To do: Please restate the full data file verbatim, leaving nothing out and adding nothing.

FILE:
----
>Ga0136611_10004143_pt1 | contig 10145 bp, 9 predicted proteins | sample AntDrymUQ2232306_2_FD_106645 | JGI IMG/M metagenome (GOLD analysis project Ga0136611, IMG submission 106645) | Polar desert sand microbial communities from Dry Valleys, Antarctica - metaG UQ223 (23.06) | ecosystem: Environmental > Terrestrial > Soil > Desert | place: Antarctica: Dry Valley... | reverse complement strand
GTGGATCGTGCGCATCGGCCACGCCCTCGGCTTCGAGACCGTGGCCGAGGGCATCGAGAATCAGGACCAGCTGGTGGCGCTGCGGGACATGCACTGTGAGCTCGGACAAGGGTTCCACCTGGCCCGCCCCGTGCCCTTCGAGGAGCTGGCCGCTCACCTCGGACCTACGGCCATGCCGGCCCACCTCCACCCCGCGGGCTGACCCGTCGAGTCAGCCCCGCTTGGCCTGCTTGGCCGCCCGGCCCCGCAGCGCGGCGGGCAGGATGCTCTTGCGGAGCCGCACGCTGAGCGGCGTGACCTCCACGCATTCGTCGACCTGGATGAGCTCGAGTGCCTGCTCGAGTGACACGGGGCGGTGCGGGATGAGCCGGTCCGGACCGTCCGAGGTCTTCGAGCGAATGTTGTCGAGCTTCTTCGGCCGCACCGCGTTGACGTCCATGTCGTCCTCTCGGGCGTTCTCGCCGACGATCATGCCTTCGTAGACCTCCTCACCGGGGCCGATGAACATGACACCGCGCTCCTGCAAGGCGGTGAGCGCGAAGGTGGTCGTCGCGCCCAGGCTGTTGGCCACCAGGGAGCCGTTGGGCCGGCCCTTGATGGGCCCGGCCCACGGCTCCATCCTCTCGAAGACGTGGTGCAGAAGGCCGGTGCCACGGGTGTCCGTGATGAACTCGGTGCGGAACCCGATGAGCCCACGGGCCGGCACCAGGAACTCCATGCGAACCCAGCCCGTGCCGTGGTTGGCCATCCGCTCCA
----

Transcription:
>Ga0136611_10004143_pt1 | contig 10145 bp, 9 predicted proteins | sample AntDrymUQ2232306_2_FD_106645 | JGI IMG/M metagenome (GOLD analysis project Ga0136611, IMG submission 106645) | Polar desert sand microbial communities from Dry Valleys, Antarctica - metaG UQ223 (23.06) | ecosystem: Environmental > Terrestrial > Soil > Desert | place: Antarctica: Dry Valley... | reverse complement strand
GTGGATCGTGCGCATCGGCCACGCCCTCGGCTTCGAGACCGTGGCCGAGGGCATCGAGAATCAGGACCAGCTGGTGGCGCTGCGGGACATGCACTGTGAGCTCGGACAAGGGTTCCACCTGGCCCGCCCCGTGCCCTTCGAGGAGCTGGCCGCTCACCTCGGACCTACGGCCATGCCGGCCCACCTCCACCCCGCGGGCTGACCCGTCGAGTCAGCCCCGCTTGGCCTGCTTGGCCGCCCGGCCCCGCAGCGCGGCGGGCAGGATGCTCTTGCGGAGCCGCACGCTGAGCGGCGTGACCTCCACGCATTCGTCGACCTGGATGAGCTCGAGTGCCTGCTCGAGTGACACGGGGCGGTGCGGGATGAGCCGGTCCGGACCGTCCGAGGTCTTCGAGCGAATGTTGTCGAGCTTCTTCGGCCGCACCGCGTTGACGTCCATGTCGTCCTCTCGGGCGTTCTCGCCGACGATCATGCCTTCGTAGACCTCCTCACCGGGGCCGATGAACATGACACCGCGCTCCTGCAAGGCGGTGAGCGCGAAGGTGGTCGTCGCGCCCAGGCTGTTGGCCACCAGGGAGCCGTTGGGCCGGCCCTTGATGGGCCCGGCCCACGGCTCCATCCTCTCGAAGACGTGGTGCAGAAGGCCGGTGCCACGGGTGTCCGTGATGAACTCGGTGCGGAACCCGATGAGCCCACGGGCCGGCACCAGGAACTCCATGCGAACCCAGCCCGTGCCGTGGTTGGCCATCCGCTCCA